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Lecture20-21

# Lecture20-21 - Tridiagonal Matrix Forward elimination ek f...

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Tridiagonal Matrix Forward elimination Back substitution n 3 2 k r f e r r g f e f f 1 k 1 k k k k 1 k 1 k k k k , , , = - = - = - - - - 1 2 3 2 n 1 n k f x g r x f r x k 1 k k k k n n n , , , , , - - = - = = + Use factor = e k / f k - 1 to eliminate subdiagonal element Apply the same matrix operations to right hand side

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Hand Calculations: Tridiagonal Matrix - = - - - - - - 5 3 2 5 3 x x x x 25 1 5 0 0 0 5 0 2 1 0 0 1 5 2 0 0 2 1 4 3 2 1 . . . . = - - = - = = - - - = - = = - - - = - = = - - - = - = - = - - - = - = = - - - = - = 4 1 1 5 0 5 3 r f e r r 1 5 0 1 5 0 25 1 g f e f f 1 1 1 1 2 r f e r r 1 1 1 1 2 g f e f f 1 3 1 2 5 r f e r r 1 2 1 2 5 g f e f f 3 3 4 4 4 3 3 4 4 4 1 1 2 2 3 2 2 3 3 3 1 1 2 2 2 1 1 2 2 2 ) ( . . ) . ( . . ) ( ) ( ) ( ) ( 1 1 2 2 3 f x g r x 2 1 3 1 1 f x g r x 3 1 4 5 0 1 f x g r x 4 1 4 f r x 1 2 1 1 1 2 3 2 2 2 3 4 3 3 3 4 4 4 = - - - = - = = - - - = - = = - - = - = = = = ) )( ( ) )( ( ) )( . ( (a) Forward elimination (b) Back substitution
MATLAB M-file: Tridiag

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» [e,f,g,r] = example e = 0 -2.0000 4.0000 -0.5000 1.5000 -3.0000 f = 1.0000 6.0000 9.0000 3.2500 1.7500 13.0000 g = -2.0000 4.0000 -0.5000 1.5000 -3.0000 0 r = -3.0000 22.0000 35.5000 -7.7500 4.0000 -33.0000 » x = Tridiag (e, f, g, r) x = 1 2 3 -1 -2 -3 Example: Tridiagonal matrix function [e,f,g,r] = example e=[ 0 -2 4 -0.5 1.5 -3]; f=[ 1 6 9 3.25 1.75 13]; g=[-2 4 -0.5 1.5 -3 0]; r=[-3 22 35.5 -7.75 4 -33]; 33 4 75 . 7 5 . 35 22 3 x x x x x x 13 3 3 75 . 1 5 . 1 5 . 1 25 . 3 5 . 0 5 . 0 9 4 4 6 2 2 1 6 5 4 3 2 1 - = - = - - - - - - Note: e(1) = 0 and g(n) = 0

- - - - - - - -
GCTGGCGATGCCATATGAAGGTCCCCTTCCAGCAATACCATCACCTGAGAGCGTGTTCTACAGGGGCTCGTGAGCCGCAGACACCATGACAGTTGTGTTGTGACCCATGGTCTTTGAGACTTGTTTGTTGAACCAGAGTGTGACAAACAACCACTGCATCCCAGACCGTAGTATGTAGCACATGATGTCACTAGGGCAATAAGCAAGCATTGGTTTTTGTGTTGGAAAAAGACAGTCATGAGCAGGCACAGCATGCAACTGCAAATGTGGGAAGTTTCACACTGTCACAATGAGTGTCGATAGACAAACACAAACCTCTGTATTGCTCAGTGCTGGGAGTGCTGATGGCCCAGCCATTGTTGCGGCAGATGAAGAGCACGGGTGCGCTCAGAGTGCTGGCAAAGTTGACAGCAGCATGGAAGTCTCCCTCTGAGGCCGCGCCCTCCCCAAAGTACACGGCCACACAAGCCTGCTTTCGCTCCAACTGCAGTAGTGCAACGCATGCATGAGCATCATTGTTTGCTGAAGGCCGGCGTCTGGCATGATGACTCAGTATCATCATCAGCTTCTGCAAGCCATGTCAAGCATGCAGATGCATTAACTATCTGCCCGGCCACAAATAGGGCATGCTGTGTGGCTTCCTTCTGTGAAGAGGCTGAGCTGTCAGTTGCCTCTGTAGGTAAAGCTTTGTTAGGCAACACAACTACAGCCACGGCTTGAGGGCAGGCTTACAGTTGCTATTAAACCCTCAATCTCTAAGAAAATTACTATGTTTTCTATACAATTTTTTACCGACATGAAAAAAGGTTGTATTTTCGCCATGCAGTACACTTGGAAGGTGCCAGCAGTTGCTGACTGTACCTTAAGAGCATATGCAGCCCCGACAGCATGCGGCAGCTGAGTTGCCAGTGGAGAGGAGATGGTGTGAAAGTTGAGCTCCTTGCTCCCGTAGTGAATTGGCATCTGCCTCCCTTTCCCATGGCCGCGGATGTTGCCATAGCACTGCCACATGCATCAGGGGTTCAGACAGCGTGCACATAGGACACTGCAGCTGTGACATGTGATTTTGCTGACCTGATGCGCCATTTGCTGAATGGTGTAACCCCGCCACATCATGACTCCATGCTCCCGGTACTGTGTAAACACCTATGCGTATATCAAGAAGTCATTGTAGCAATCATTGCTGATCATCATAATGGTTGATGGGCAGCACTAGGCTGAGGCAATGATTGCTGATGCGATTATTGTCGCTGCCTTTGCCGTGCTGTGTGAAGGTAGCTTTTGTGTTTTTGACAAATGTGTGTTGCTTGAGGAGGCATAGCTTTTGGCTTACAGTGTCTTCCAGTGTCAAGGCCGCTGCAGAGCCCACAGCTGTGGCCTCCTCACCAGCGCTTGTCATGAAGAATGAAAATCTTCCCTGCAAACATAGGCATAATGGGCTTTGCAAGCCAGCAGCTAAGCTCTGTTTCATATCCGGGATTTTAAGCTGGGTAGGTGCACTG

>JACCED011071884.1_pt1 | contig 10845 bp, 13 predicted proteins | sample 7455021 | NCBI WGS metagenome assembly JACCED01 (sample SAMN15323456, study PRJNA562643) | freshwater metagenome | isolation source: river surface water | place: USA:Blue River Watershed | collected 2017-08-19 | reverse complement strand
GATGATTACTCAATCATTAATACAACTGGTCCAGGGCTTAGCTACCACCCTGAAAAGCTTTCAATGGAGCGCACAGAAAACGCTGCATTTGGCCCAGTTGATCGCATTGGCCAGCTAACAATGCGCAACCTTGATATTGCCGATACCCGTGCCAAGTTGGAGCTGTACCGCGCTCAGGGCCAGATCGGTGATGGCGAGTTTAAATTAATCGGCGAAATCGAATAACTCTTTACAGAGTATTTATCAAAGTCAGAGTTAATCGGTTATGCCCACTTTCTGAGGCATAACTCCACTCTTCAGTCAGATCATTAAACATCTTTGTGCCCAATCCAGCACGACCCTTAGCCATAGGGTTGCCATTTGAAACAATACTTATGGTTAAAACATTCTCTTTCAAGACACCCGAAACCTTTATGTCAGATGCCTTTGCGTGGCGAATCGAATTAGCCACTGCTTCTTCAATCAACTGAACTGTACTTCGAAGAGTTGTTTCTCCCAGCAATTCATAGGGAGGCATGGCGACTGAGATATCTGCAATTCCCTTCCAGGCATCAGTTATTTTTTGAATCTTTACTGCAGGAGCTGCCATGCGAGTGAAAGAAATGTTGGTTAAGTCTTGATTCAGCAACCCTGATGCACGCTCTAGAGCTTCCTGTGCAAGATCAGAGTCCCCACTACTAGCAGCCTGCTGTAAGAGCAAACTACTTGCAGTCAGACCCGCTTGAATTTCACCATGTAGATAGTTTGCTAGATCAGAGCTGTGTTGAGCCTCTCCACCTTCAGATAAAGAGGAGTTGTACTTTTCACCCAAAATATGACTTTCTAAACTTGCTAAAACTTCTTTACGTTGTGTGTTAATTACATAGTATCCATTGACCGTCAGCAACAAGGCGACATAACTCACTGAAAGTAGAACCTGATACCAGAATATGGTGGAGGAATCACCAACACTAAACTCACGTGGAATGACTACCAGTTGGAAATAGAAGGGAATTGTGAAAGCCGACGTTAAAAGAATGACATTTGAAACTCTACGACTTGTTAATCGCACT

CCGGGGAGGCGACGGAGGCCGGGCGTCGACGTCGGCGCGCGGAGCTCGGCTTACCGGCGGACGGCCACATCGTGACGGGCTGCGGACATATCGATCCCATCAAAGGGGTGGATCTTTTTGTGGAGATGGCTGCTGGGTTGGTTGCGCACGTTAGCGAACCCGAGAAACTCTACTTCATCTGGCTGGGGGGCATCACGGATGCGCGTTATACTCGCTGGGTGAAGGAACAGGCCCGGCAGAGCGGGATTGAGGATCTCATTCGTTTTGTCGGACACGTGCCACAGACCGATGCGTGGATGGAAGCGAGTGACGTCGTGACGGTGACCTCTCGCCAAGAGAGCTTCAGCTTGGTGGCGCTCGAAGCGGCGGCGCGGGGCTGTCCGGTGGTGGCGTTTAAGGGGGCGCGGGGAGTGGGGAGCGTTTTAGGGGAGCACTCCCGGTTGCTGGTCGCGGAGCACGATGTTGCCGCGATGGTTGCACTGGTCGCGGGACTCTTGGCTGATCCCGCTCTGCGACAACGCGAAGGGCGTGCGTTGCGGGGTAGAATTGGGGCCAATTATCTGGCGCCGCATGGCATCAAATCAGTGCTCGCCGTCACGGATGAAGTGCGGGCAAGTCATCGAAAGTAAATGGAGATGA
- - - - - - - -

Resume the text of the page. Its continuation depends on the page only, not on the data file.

Chapter 9 LU Decomposition

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L and U Matrices Lower Triangular Matrix Upper Triangular Matrix [ ] = 44 34 33 24 23 22 13 13 12 11 u 0 0 0 u u 0 0 u u u 0 u u u u U [ ] = 44 34 42 41 33 32 31 22 21 11 l l l l 0 l l l 0 0 l l 0 0 0 l L
Another method for solving matrix equations Idea behind the LU Decomposition - start with We know (because we did it in Gauss Elimination) we can write [ ] { } { } = = 4 3 2 1 4 3 2 1 44 34 33 24 23 22 14 13 12 11 d d d d x x x x u u u u u u u u u u d x U LU Decomposition [ ] { } { } x A b =

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LU Decomposition Assume there exists [ L ] Such that This implies [ ] [ ] { } { } ( 29 [ ] { } { } b x A d x U L - = - [ ] [ ] [ ] [ ] { } { } b d L & A U L = = [ ] = 44 34 42 41 33 32 31 22 21 11 l l l l l l l l l l L
Decomposition

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LU Decomposition LU Decomposition * Based on Gauss elimination *More efficient Decomposition Methods (not unique) * Doolittle decomposition l ii = 1 * Crout decomposition u ii = 1 (omitted) * Cholesky decomposition (for symmetric
LU Decomposition Three Basic Steps (1) Factor (decompose) [ A ] into [ L ] and [ U ] (2) given { b }, determine { d } from [ L ]{ d } = { b } (3) using [ U ]{ x } = { d } and back-substitution, solve for { x } Advantage: Once we have [ L ] and [ U ], we can use many different { b }’s without repeating the decomposition process

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LU decomposition / factorization [
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Lecture20-21 - Tridiagonal Matrix Forward elimination ek f...

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